Rudiments of ancient architecture, containing an historical account of the five orders, with their proportions, and examples of each from antiques also, extracts from Vitruvius, Pliny, &c. relative to the buildings of the ancients — London, 1810 (4. Aufl.)

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52 RUDIMENTS OF

every way* it has the same appearance.5
this differs from the general mode of the
antique, which is to have the volutes
parallel; and to Michael Angelo this has
been attributed as a new invention; but
examples are found in the capitals of the
angle columns, in the temple of Erictheus
at Athens; and in the temple of Fortuna
Virilis at Rome.

Piranisi has endeavoured to prove the
first idea of the Ionic volute to have been
derived from shells ; be this as it may,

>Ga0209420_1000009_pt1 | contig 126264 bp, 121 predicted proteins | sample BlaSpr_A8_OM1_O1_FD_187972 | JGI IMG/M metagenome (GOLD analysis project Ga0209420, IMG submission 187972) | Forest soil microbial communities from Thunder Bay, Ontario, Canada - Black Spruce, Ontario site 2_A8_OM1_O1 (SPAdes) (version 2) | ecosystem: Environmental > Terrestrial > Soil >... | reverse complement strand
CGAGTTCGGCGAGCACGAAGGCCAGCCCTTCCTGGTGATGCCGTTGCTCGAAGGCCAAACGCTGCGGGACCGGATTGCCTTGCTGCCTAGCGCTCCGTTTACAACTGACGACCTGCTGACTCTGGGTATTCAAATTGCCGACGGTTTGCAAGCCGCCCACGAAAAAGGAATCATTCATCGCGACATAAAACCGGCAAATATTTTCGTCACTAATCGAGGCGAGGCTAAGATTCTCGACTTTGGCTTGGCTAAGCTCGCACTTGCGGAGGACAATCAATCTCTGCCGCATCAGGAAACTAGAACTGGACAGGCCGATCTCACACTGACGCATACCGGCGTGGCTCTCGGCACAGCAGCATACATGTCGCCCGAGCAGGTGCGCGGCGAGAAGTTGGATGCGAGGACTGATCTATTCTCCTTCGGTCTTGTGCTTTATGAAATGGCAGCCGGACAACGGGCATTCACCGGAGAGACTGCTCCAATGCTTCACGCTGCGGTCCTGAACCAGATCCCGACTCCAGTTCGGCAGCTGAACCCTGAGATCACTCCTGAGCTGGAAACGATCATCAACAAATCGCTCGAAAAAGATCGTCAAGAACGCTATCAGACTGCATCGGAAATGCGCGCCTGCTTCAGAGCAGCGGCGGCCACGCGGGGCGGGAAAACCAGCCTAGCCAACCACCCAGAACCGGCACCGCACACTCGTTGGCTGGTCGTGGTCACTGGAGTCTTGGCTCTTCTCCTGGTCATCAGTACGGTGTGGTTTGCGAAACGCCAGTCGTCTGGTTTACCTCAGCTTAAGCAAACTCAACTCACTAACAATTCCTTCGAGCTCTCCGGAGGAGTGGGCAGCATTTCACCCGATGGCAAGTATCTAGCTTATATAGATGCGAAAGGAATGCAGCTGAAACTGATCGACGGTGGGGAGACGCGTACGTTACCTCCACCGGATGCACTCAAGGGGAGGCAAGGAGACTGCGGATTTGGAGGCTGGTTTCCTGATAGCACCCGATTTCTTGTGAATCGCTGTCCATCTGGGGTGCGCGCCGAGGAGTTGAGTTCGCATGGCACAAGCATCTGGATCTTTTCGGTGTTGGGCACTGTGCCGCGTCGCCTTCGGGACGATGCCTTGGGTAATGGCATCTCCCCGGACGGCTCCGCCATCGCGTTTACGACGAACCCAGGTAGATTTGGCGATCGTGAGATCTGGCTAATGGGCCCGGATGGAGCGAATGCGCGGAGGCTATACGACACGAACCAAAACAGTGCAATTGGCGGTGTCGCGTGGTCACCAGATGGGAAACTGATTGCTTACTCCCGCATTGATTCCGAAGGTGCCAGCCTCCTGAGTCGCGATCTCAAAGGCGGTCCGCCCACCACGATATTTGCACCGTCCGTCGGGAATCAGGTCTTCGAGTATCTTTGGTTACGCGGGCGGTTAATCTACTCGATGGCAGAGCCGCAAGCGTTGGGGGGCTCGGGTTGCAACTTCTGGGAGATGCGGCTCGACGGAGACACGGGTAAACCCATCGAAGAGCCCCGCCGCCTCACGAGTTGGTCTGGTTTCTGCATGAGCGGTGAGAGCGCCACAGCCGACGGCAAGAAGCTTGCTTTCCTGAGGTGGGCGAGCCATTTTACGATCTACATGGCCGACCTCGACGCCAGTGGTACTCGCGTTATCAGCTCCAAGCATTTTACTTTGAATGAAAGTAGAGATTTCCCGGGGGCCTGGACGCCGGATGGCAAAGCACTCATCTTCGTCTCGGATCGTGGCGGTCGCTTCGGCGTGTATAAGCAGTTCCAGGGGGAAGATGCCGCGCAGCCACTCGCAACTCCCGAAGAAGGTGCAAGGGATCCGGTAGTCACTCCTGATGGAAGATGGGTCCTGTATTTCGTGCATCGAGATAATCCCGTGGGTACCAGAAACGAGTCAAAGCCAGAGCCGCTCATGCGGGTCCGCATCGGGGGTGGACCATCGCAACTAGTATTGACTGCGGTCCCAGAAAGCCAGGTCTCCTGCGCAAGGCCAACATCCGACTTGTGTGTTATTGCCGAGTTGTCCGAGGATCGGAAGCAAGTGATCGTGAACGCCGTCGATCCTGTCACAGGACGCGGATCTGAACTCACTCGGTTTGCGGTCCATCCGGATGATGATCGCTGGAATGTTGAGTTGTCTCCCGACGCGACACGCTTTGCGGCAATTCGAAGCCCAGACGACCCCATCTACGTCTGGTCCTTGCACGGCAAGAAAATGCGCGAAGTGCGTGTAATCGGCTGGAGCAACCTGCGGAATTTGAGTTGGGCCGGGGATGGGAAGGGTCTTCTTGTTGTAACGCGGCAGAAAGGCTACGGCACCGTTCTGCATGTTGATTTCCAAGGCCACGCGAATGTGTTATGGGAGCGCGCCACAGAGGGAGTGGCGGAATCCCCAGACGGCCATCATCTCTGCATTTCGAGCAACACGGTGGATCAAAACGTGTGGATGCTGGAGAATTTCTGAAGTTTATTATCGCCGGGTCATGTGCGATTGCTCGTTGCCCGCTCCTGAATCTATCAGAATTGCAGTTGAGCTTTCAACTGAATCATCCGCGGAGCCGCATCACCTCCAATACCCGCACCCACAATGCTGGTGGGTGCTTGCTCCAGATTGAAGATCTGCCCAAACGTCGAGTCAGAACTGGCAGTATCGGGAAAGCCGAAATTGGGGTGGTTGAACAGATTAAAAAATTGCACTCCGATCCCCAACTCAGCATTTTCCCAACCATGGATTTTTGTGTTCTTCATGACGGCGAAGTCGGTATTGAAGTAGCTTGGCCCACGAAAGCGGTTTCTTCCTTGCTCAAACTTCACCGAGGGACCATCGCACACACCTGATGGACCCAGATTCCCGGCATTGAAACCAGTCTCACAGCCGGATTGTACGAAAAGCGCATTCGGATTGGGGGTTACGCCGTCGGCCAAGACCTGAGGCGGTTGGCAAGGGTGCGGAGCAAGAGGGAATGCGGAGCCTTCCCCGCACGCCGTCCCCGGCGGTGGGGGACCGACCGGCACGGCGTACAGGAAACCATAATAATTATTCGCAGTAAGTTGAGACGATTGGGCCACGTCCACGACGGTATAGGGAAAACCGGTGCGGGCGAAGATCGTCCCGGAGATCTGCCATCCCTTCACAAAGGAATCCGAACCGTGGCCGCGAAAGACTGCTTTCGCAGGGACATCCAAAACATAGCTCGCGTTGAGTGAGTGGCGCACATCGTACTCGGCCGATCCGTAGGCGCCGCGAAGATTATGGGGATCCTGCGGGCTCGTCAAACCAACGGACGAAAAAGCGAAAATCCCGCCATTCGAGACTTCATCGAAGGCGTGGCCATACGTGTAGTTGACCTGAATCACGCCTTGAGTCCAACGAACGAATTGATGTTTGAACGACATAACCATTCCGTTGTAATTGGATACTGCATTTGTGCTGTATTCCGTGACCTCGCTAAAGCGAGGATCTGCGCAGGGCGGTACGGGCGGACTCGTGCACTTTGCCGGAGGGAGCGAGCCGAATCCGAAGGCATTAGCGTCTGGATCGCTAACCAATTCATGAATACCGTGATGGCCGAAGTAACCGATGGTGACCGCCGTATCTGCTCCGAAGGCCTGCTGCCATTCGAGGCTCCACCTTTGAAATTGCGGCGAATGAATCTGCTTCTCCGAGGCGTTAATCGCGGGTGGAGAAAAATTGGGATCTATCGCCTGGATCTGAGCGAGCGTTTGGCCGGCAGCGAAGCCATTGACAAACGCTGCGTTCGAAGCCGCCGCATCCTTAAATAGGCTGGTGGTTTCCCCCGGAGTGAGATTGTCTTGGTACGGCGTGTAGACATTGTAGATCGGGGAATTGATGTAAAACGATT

many pleasing forms of convolution may
be obtained from the section of shells.

The modern Ionic represented on the
plate is according to Scamozzi, which is of
good symmetry and form, erring only in
being too much enriched.

The standard of the modern proportions
is as follows:

" The height of the column is eighteen
modules; and that of the entablature four
modules and a half, or one quarter the
height of the column, as in the other-
orders, which is a trifle less than in the re-
gular antique Ionics: the capital is twenty-
one minutes; and the base thirty minutes
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